Wednesday, January 19, 2011

[fierce foodie: Leah Lakshmi Piepzna-Samarasinha] PART 2 recipe.


We have the power to heal ourselves by
going back home and making new ones.

to see the PART 1 of this fierce foodie, Leah's intense and truth-bearing ideas on food, healing, favorite spots to get down and delicious, see here. now onto Leah's recipe as she delves into her health with fibromyalgia, talks about her home tastes, and gives some good understanding how colonial conquest can wreck our spirits/bodies/taste buds. home food, as she describes it, as we all know it to be, re-centers our nourishment to our roots, to our self-care and many times, to people we love who help us with those groceries, who check-in and let you know that the pot needs more salt, soy sauce, curry, less water next time.

i love this recipe because it appears dense, isn't a one pot meal, but is incredibly accessible. the end game here is when it is all put together, when that whole plate of mallung, parippu, and chicken welcomes you, the layered method ties in something that as Leah put it, is easy and fast enough to cook often, is healing. let Leah and RFP know if you take a swing at this food in your own kitchen. we'd love to hear your stories, results, and reflections.


leah's diaspora lankan dinner: mallung, parippu, easy south indian chicken
serves 4, or 2 very hungry folks

I've been dancing and limping with fibromyalgia since 1998. That's
twelve years of figuring out how to heal and bless my beautifulbroken (1)
body dancing with a complex, delightful (yes, it took me 12 years to
say that- and no diss to folks who are in the middle of hating the ass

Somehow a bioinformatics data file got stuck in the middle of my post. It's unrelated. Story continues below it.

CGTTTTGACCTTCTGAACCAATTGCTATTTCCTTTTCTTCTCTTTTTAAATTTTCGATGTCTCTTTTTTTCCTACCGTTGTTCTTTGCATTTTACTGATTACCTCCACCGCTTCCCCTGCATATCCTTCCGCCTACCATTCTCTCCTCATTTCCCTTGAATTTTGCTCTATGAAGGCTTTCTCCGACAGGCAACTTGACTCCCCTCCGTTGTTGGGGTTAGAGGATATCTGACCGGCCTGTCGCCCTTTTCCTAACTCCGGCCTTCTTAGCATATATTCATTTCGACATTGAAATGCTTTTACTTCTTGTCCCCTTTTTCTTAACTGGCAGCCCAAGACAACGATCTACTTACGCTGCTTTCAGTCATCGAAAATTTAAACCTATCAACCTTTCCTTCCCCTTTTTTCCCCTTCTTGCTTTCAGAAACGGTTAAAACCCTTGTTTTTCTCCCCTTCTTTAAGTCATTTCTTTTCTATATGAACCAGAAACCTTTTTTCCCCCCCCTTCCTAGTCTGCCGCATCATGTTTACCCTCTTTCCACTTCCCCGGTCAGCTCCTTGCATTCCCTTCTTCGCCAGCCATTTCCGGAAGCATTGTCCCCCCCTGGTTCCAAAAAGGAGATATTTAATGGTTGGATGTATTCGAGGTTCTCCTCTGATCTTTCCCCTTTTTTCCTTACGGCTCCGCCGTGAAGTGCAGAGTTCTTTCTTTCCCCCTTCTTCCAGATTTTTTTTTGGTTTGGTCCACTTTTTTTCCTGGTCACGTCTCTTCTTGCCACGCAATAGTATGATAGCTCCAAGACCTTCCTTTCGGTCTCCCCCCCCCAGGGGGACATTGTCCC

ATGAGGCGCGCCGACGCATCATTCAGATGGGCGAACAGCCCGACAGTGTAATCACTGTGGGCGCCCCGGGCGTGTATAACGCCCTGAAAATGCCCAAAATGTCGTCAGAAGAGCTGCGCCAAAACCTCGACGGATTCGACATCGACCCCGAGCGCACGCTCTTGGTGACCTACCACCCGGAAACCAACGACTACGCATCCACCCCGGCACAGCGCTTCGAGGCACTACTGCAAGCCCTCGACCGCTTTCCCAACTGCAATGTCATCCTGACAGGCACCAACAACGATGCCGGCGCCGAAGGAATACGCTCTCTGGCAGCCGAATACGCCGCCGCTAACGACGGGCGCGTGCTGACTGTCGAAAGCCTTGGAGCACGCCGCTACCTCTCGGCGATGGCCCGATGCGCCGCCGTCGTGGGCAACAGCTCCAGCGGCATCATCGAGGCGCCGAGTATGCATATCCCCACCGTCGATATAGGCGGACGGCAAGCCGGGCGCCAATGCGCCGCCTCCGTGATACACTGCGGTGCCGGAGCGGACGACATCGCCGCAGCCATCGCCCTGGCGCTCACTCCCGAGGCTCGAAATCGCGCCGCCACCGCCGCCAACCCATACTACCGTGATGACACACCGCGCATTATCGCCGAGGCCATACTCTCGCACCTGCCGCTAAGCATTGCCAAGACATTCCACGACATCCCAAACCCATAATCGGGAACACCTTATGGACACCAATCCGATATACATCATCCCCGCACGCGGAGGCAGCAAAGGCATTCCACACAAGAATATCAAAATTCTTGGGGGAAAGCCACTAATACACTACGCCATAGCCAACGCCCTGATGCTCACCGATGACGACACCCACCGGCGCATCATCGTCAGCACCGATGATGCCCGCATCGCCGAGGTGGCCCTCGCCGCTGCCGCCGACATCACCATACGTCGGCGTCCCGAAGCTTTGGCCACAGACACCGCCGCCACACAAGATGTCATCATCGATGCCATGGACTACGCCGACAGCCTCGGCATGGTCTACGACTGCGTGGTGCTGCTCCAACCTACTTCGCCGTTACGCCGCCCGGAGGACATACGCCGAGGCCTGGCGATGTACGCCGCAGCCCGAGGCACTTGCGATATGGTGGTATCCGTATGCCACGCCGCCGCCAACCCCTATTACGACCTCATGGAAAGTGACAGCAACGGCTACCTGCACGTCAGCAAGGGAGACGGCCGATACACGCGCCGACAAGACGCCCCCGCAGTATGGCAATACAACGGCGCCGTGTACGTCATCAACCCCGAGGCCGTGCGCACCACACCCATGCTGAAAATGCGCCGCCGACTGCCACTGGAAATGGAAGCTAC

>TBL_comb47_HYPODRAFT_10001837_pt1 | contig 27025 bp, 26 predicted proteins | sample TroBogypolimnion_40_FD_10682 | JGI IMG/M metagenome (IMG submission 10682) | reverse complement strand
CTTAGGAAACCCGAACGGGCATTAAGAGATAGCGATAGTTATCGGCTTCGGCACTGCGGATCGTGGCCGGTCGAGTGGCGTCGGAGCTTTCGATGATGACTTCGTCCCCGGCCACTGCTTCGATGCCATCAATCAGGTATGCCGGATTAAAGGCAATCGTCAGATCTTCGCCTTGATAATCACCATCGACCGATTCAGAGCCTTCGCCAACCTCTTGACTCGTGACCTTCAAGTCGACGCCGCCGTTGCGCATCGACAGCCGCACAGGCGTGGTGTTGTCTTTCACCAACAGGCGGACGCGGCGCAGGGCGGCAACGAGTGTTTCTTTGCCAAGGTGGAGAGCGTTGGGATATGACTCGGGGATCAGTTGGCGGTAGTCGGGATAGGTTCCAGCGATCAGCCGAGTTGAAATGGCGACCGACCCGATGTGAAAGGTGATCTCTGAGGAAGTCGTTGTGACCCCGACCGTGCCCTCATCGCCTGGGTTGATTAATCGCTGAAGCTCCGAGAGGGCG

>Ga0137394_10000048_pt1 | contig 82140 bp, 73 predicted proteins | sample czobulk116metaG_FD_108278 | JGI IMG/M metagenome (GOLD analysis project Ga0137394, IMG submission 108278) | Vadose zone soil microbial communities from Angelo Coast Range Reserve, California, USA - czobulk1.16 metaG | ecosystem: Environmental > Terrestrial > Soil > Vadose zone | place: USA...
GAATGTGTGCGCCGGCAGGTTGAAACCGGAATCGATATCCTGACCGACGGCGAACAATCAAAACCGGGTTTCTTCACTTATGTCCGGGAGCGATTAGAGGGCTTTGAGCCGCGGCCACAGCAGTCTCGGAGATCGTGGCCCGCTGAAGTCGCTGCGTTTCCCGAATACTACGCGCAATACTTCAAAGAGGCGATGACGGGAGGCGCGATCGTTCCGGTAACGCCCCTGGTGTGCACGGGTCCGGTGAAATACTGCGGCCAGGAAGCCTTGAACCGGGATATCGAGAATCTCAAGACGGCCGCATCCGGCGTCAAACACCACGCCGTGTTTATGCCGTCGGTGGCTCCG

off of their chronic illness) autoimmune condition caused by trauma,
abuse and environmental toxicity- and the trauma of environmental
toxicity, because "environmental toxicity" is another word for the
trauma done to the world's land by capitalism and colonial theft. this
has been a dance that has occured in ballrooms outside of western
medicine, the HMO, and lots of cash or pills. along the way I've
learned from and been changed by herbs, a regular bed time, quitting
smoking, swimming, soaking in the tub with sea salt, my spiritual
practice, love, disability justice, QTPOC crip love and interdependence
(can I borrow twenty bucks? do you need a ride to BART? want me
to come over and rub your feet?) good cheap food and desi somatics,
aka brown girl yoga.

my body doesn't have a "cure."
the cure, lesson and challenge thrown down is to see what stories my
body is telling and listen to them. they're stories about violant
famillies and pesticides and rust belt lead soaked into soil. about
blue collar brilliance bioremediating heavy metals and arsenic out of
soil through old carpet and hair, about brown girl hips removing
themselves from violence and making a new family, relearning how to
cook with jaffna curry, kari leaf and tumeric soothing my swollen
joints and cleearing my chronic infections. this body's the only thing
I'll ever own. cooking for healing for peops of color with chronic
illnesses and disabilities isn't about white people veganism- it's about
home food.

I picked this menu because it brings me the taste of home
in Sri Lankan and South Indian recipes, is easy and fast enough
to cook often, and is healing- you get a big hit of vitamins from
the greens, tumeric is cooling and healing to swollen joints, lentils
like any legume are packed with vitamins and nutrients, and
chicken gives me a nice hit of good protein and fat that my
shark body craves.

leah's diaspora lankan dinner: mallung, parippu, easy south indian chicken
serves 4, or 2 very hungry folks

mallung: sri lankan greens
mallung is any kind of greens, very finely shredded and sauteed fast,
with classic Lankan seasonings of kari leaf, tumeric, chili, mustard
seeds, and coconut. I could eat this every day.

  • one bunch of greens (my all time fav is red mustard, but you can use kale, collards, green mustard, callallo, gai lan, whatever is fresh.)